Ali Kuli “Nabilu'd-dawlih” Khan

Ali Kuli “Nabilu'd-dawlih” Khan

Esfahan, Iran
Death 7 Apr 1966 (aged 86–87)
District of Columbia, District of Columbia, USA
Burial Washington, District of Columbia, District of Columbia, USA
Plot R11, Lot 216
Memorial ID 112730158 · View Source
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From the Encyclopedia Iranica:

NABIL-AL-DAWLA, ʿALIQOLI (Ali Kuli) KHAN (b. Kashan, ca. 1879; d. Washington, D.C., April 1966; , Iranian diplomat and translator of Bahá'í scriptures. His father, Mirzā ʿAbd-al-Raḥim Khan (d. ca. 1894), a member of the notable Żarrābi family of Kashan, had become a Bābi in 1866 and later a Bahá'í.

In later years:

Frustrated in his attempts to bring about reforms and increasingly attacked by the clerics for being a Bahá'í, ʿAliqoli Khan took up the offer of becoming Persian minister to the five republics of the Caucasus at Tbilisi, where he observed the early stages of communism during 1923-24. In 1924, after a stay with the new Bahá'í leader Shoghi Effendi in Haifa, the family traveled on to the United States and settled in New York. Here, ʿAliqoli Khan, no longer in Persian government service and having few financial resources, supported himself by lecturing and running a gallery of Persian art in Rockefeller Center. He turned increasingly to serving the Bahá'í community. He lectured on Bahá'í subjects frequently throughout the United States and was a member of the National Spiritual Assembly of the Bahá'í of the USA in 1925-26.

His most important service as a Bahá'í, however, was translations of Bahá'í scriptures, since there were only a few good translations available at that time to the American Bahá'í community. He sometimes wrote under his pen-name Ishtael-ebn-Kalenter.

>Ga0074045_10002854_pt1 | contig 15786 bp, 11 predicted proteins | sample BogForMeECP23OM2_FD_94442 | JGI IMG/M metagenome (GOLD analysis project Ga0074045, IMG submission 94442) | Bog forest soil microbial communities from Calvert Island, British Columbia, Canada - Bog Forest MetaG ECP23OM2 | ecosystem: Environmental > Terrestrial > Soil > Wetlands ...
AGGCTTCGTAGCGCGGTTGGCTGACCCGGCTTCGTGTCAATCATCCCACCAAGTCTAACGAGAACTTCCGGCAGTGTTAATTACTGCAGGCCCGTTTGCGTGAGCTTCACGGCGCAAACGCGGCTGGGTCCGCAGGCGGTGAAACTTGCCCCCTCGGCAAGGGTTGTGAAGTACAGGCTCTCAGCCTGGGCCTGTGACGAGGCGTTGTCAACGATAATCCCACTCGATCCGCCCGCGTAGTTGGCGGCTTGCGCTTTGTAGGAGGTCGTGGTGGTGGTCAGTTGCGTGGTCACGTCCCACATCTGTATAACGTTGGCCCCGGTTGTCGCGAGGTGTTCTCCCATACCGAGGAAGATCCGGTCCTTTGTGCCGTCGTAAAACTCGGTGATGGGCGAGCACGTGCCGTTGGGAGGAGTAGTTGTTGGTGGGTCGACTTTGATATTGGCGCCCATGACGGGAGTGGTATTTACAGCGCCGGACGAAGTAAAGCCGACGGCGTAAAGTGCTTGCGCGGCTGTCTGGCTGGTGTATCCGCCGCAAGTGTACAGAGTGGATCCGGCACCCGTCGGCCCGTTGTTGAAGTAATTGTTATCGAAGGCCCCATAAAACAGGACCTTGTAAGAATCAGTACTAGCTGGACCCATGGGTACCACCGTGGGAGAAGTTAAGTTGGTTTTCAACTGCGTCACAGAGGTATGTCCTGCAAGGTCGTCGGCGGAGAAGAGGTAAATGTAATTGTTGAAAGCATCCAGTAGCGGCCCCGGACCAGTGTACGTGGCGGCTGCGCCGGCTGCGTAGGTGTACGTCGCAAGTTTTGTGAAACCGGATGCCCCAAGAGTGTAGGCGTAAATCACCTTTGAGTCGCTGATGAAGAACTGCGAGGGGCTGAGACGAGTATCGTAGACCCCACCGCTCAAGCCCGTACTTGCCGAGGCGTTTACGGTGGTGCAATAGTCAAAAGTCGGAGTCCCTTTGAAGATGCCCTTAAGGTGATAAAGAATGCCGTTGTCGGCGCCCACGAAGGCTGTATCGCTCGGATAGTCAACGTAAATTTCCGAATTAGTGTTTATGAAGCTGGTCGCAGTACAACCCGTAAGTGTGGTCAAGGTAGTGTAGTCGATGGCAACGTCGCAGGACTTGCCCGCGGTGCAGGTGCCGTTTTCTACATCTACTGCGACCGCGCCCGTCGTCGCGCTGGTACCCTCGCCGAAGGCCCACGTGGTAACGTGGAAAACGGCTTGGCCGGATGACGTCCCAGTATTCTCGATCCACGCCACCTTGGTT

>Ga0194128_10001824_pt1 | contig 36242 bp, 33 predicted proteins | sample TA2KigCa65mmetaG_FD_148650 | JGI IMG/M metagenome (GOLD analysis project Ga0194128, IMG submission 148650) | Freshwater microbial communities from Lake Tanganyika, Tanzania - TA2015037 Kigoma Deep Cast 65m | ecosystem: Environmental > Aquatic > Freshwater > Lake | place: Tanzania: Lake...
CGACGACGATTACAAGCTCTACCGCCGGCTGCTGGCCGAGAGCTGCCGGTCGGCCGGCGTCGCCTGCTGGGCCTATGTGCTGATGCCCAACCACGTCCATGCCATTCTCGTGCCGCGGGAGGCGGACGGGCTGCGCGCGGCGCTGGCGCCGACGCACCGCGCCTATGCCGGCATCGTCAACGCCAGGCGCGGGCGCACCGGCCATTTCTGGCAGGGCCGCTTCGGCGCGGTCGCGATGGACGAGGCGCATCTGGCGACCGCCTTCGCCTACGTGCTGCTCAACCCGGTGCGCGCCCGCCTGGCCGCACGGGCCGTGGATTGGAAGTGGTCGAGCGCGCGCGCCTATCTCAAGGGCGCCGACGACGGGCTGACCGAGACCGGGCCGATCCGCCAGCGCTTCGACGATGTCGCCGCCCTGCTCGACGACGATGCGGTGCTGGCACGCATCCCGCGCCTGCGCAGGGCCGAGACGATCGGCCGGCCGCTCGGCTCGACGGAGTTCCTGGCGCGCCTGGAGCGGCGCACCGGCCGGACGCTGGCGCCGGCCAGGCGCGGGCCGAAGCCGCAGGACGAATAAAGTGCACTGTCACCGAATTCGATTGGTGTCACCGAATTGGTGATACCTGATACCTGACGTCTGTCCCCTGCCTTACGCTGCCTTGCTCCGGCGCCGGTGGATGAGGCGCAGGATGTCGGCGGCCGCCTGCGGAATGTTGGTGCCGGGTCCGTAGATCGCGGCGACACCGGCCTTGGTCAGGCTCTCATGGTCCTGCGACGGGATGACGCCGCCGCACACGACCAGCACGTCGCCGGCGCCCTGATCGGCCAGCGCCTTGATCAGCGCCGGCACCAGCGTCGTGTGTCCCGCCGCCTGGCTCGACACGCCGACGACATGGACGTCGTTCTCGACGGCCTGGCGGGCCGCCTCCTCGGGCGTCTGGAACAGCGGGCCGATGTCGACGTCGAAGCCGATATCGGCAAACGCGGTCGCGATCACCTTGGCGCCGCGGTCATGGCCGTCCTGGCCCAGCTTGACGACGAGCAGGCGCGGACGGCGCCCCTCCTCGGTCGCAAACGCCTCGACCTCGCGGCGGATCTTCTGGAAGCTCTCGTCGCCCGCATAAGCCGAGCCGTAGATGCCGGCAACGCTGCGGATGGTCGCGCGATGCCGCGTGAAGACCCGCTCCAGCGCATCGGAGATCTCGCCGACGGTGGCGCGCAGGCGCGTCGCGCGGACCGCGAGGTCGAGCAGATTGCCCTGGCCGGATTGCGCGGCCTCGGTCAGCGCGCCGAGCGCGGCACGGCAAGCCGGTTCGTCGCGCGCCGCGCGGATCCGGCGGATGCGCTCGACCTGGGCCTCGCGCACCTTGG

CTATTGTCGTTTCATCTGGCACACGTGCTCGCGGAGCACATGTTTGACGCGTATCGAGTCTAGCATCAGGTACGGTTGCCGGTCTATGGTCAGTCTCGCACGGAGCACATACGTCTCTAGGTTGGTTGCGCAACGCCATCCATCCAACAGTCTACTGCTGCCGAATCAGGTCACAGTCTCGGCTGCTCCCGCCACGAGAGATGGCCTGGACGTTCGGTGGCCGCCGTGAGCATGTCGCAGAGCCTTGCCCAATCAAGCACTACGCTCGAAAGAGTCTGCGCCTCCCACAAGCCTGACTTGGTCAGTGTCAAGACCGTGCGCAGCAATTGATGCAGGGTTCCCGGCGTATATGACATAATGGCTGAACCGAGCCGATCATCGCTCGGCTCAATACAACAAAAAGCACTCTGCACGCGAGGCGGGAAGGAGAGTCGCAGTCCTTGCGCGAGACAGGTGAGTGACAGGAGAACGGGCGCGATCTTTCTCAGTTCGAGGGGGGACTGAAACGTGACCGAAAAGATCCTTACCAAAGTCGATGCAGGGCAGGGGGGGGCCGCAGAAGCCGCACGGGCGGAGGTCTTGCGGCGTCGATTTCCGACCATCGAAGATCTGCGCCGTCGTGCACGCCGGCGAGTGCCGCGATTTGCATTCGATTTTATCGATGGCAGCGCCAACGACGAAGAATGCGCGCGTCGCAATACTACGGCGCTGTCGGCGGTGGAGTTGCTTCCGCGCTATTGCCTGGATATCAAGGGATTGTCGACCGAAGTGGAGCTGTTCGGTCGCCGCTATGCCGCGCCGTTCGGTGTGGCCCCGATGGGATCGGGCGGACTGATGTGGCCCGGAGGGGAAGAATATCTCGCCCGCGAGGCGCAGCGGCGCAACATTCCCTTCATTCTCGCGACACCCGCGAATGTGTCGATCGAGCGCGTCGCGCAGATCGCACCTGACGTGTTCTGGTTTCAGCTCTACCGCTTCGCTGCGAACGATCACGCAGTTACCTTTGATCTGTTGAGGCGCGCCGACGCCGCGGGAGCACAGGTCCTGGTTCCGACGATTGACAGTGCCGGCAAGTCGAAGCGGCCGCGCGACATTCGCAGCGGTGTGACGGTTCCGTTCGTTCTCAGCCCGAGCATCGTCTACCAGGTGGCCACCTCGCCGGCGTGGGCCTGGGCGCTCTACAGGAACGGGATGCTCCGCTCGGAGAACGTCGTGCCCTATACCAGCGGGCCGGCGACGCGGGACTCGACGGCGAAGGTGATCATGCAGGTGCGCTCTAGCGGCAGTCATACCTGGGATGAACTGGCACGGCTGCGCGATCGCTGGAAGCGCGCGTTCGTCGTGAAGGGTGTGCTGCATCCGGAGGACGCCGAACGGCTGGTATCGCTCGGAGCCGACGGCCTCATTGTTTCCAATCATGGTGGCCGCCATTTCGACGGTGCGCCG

The story of Ali-Kuli Khan is told in the book Summon Up Remembrance, written by his daughter, Marzieh Gail:

The fascinating story of a pleasure-seeking Persian boy who became one of 'Abdu'l-Baha's leading English translators and united East and West in the first Persian-American Bahá'í marriage. Here is the colourful story of Ali-Kuli Khan, the first to translate into English such important works as the 'Seven Valleys', the 'Kitab-i-Iqan', and the Glad-Tidings. Told by his daughter, herself a well-known author and translator, Khan's story is based on his memoirs and personal papers. Through them we are given a unique and detailed picture of life in Persia at the end of the century, complete with an explanation of that oft-met protocol 'ta'aruf'.

We follow the young Khan, dressed as a dervish, on his adventurous walk to 'Akka and note his transformation from a frivolous youth to a skilled translator for 'Abdu'l-Baha. In his nearly two years as a member of 'Abdu'l-Baha's household, Khan both translated for those first groups of American pilgrims to visit the Holy Land and rendered 'Abdu'l-Baha's Tablets into English.

In 1901 Khan was sent to America to assist Mirza Abu'l-Fadl and to translate the great teacher's book, The Bahá'í Proofs, into English. It was in America that Khan met and fell in love with a Boston society girl, Florence Breed. Their Victorian romance unfolds in the delicate love-letters written by Florence to Khan. Their marriage, the first between a Persian and an American Baha'i, not only symbolized but portrayed the unity between East and West taught by the Bahá'í Faith. 'Summon Up Remembrance' is peopled with such familiar figures as Mirza Abu'l-Fadl, Laura Barney, Edward and Lua Getsinger, Mary Hanford Ford and the Atabak. But this is a book dedicated to 'Abdu'l-Baha, and it is His wisdom and teaching that characterizes it. A unique feature is the inclusion of the Tablet of Cremation revealed by 'Abdu'l-Baha, here published for the first time in English in a new translation by the Research Department of the Universal House of Justice. The story continues in Arches of the Years.

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  • Created by: Candace Hill
  • Added: 22 Jun 2013
  • Find a Grave Memorial 112730158
  • Find a Grave, database and images ( : accessed ), memorial page for Ali Kuli “Nabilu'd-dawlih” Khan (1879–7 Apr 1966), Find a Grave Memorial no. 112730158, citing Rock Creek Cemetery, Washington, District of Columbia, District of Columbia, USA ; Maintained by Candace Hill (contributor 47629018) .